So, it may not have been convincing but some pride was restored and, unlikely though it may seem, we still have a chance of making the playoffs. We'd need to win our last three matches but at least now we should have a bit more confidence. Leeds away on Easter Monday is next up and anything better than conceding five goals on TV again will be an improvement. Take all three points and never know.

Wednesday, 9 April 2014

Email to the Football League

I've just sent this email to the Football League in respect of Scott Duncan who refereed Nottingham Forest vs. Sheffield Wednesday. I'm not expecting a reply, but it had to be said.


I am sending this email to complain about the appalling standard of officiating displayed by one of your referees – Scott Duncan – in the Football League Championship match between Nottingham Forest and Sheffield Wednesday at the City Ground, Nottingham on Tuesday 8th April 2014.

As a Nottingham Forest fan you will probably assume that my view is biased and, of course, to a degree it is. However, most fans, however biased they may be, can take decisions being given against their team, as long as the referee appears to be consistent. In the case of Mr. Duncan however, consistency was totally lacking.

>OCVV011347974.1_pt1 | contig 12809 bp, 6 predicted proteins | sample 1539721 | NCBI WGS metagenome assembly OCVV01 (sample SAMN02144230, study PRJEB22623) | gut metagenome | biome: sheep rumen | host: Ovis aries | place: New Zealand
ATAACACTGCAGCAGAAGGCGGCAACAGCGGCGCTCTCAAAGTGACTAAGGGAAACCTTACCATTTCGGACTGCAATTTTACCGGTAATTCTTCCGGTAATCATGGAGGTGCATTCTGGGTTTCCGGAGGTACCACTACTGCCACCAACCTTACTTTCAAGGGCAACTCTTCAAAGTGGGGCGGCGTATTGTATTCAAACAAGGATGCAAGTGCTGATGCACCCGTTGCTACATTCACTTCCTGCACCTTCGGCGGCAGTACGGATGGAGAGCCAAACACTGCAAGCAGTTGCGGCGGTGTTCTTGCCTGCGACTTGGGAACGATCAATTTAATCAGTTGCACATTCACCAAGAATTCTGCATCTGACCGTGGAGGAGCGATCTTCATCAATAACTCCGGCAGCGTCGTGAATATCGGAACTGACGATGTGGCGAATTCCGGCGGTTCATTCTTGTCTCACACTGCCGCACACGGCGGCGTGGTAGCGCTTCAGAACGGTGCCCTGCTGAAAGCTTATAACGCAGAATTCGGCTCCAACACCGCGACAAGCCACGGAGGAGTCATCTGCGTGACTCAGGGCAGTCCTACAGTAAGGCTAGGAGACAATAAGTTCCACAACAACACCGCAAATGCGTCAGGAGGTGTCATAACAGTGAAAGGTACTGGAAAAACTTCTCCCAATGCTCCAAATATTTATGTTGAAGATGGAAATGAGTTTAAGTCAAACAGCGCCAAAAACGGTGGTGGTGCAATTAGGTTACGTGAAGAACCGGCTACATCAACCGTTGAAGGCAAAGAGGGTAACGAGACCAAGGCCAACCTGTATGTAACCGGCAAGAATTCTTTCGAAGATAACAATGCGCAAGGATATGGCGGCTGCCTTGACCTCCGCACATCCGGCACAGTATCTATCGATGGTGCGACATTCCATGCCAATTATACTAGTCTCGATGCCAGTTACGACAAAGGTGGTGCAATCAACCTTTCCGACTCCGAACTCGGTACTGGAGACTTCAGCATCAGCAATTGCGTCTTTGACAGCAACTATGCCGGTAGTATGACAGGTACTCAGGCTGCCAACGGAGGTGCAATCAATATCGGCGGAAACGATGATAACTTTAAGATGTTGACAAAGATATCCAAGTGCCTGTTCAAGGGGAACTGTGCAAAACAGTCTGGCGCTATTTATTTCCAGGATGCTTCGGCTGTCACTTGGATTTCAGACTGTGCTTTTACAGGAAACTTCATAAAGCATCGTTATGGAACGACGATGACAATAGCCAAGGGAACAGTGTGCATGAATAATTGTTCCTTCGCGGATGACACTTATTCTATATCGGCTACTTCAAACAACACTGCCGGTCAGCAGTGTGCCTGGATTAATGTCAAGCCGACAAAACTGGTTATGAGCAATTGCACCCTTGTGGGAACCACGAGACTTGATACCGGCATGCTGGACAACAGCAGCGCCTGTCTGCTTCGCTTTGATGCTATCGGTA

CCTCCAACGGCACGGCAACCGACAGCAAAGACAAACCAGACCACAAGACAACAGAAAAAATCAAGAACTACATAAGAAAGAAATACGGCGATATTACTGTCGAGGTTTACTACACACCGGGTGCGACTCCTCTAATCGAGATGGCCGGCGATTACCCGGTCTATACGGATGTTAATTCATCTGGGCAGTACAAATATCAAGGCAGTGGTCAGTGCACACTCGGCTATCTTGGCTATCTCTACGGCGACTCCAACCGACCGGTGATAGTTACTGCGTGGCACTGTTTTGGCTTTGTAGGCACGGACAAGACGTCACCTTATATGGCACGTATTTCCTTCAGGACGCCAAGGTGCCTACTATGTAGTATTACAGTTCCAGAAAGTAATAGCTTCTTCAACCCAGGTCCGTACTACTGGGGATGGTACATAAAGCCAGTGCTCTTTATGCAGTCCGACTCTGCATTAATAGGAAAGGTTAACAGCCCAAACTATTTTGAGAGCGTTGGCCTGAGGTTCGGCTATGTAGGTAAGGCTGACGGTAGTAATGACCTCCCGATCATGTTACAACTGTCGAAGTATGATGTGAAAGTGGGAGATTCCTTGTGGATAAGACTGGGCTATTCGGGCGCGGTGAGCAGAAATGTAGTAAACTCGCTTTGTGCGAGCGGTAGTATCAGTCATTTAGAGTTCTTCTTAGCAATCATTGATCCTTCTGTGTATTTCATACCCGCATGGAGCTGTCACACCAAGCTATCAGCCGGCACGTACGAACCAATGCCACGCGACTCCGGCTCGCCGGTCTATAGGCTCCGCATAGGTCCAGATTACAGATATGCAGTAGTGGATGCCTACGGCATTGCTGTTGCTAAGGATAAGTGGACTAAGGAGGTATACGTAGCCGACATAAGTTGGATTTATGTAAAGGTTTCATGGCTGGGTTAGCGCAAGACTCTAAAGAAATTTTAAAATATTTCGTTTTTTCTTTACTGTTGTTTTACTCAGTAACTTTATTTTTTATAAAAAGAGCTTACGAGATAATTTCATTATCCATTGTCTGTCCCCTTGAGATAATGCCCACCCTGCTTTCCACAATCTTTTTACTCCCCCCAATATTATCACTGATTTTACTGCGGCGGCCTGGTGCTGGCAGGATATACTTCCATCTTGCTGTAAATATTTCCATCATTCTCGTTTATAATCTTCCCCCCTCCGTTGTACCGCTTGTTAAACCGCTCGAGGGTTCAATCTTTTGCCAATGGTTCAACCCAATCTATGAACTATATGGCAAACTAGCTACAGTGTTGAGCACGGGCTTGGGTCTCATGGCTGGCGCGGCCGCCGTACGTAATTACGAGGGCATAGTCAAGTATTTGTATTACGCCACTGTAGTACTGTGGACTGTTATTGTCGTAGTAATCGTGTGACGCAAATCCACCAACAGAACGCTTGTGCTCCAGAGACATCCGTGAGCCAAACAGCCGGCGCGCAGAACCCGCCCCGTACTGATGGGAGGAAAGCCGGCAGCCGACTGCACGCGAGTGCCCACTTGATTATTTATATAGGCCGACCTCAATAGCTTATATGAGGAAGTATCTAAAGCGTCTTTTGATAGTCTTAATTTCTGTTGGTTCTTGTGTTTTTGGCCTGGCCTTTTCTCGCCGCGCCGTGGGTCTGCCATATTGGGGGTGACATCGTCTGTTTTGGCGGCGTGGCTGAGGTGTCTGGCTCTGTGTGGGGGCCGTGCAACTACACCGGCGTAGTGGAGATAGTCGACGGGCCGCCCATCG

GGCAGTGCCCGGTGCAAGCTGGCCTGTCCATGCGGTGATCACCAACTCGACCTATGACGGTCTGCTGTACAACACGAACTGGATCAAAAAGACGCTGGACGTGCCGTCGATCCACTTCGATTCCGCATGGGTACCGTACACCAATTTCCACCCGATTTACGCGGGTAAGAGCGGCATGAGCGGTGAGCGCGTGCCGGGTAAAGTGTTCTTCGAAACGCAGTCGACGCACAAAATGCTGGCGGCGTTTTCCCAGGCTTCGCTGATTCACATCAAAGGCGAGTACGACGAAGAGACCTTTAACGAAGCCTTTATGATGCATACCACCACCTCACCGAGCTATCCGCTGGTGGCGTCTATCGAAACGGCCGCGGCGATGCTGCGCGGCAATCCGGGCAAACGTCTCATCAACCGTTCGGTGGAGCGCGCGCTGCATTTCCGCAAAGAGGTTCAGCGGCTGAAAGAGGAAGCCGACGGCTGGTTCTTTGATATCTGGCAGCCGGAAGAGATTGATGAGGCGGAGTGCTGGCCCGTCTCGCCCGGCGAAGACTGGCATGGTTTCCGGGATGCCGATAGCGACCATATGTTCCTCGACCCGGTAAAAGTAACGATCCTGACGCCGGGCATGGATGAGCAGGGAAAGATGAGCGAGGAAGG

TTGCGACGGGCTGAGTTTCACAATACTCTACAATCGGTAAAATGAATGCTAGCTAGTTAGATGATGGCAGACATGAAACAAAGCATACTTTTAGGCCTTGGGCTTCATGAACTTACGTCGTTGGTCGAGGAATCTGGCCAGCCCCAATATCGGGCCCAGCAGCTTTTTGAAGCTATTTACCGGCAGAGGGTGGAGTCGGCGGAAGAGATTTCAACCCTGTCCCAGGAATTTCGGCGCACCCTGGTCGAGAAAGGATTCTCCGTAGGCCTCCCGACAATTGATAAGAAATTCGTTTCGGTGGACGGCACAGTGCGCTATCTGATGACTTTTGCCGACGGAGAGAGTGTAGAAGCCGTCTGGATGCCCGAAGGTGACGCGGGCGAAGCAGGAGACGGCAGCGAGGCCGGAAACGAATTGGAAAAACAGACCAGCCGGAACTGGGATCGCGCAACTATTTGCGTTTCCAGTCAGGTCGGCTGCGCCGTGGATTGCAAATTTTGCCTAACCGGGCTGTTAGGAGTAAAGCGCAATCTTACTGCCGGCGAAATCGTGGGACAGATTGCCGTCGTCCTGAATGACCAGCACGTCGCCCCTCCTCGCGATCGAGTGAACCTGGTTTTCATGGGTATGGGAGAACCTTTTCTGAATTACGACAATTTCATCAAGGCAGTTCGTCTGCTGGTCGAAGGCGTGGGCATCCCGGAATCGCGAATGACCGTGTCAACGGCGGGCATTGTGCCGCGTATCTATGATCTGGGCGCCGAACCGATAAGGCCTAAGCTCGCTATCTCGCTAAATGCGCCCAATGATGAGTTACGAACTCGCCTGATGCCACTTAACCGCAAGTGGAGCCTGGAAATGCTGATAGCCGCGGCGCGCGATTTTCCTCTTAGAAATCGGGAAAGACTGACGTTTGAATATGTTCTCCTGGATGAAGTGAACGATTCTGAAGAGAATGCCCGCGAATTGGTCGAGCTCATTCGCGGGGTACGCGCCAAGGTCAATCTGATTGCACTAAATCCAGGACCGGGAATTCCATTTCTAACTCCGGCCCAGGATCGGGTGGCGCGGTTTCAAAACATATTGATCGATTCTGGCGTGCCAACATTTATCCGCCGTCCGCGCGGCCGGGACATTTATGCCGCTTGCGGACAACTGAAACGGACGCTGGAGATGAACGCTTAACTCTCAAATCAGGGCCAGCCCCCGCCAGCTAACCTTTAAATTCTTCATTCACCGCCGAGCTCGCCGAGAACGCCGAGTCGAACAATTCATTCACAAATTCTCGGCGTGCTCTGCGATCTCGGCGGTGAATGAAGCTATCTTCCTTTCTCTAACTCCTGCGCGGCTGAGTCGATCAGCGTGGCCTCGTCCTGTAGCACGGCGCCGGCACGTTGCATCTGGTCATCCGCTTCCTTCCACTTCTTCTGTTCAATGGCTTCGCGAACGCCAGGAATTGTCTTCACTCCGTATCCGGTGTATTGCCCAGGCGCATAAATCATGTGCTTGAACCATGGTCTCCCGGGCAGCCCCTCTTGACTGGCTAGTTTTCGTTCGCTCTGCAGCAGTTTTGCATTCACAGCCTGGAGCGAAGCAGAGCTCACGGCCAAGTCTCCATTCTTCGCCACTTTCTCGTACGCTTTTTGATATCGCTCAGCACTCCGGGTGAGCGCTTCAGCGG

Here is a list of decisions which I believe, having attended the match and seen subsequent replays, that Mr. Duncan and his assistants got wrong:

·         The Sheffield Wednesday penalty – Forest defender Danny Collins clearly and cleanly wins the ball before making any contact with Wednesday attacker Chris Maguire. I don’t believe the assistant referee – who was better placed – flagged for a penalty, yet Mr. Duncan overruled him
·         Leon Best – Repeatedly fouled Forest players and was repeatedly warned, yet never received a yellow card
·         Joe Mattock – Had hold of Jamie Mackie’s shirt. Mackie eventually broke free and made his way into the penalty area, only for play to be stopped so Mattock could be booked. The booking was correct, but advantage should have been played
·         Jamie Mackie’s booking – Mackie took a shot on goal and his follow through caught a Wednesday defender. He was shooting, not tackling and this shouldn’t have even been a free kick
·         Sheffield Wednesday’s second goal – Lewis Buxton appeared to lead with his arm as he jumped against Forest keeper Karl Darlow, and may even have handled the ball in, yet the goal stood
·         Jeremy Helan – Had already been booked and then proceeded to kick the ball away after Forest had been awarded a free kick. Did not receive a second yellow card

These decisions are just the ones I'm certain on. There were several others, such as what appeared to be a blatant foul on a Forest player in the penalty area in the second half and was not given as a penalty, of which I am not as certain. This is because I was sitting in the ground – not keeping up with play as Mr. Duncan should have been doing.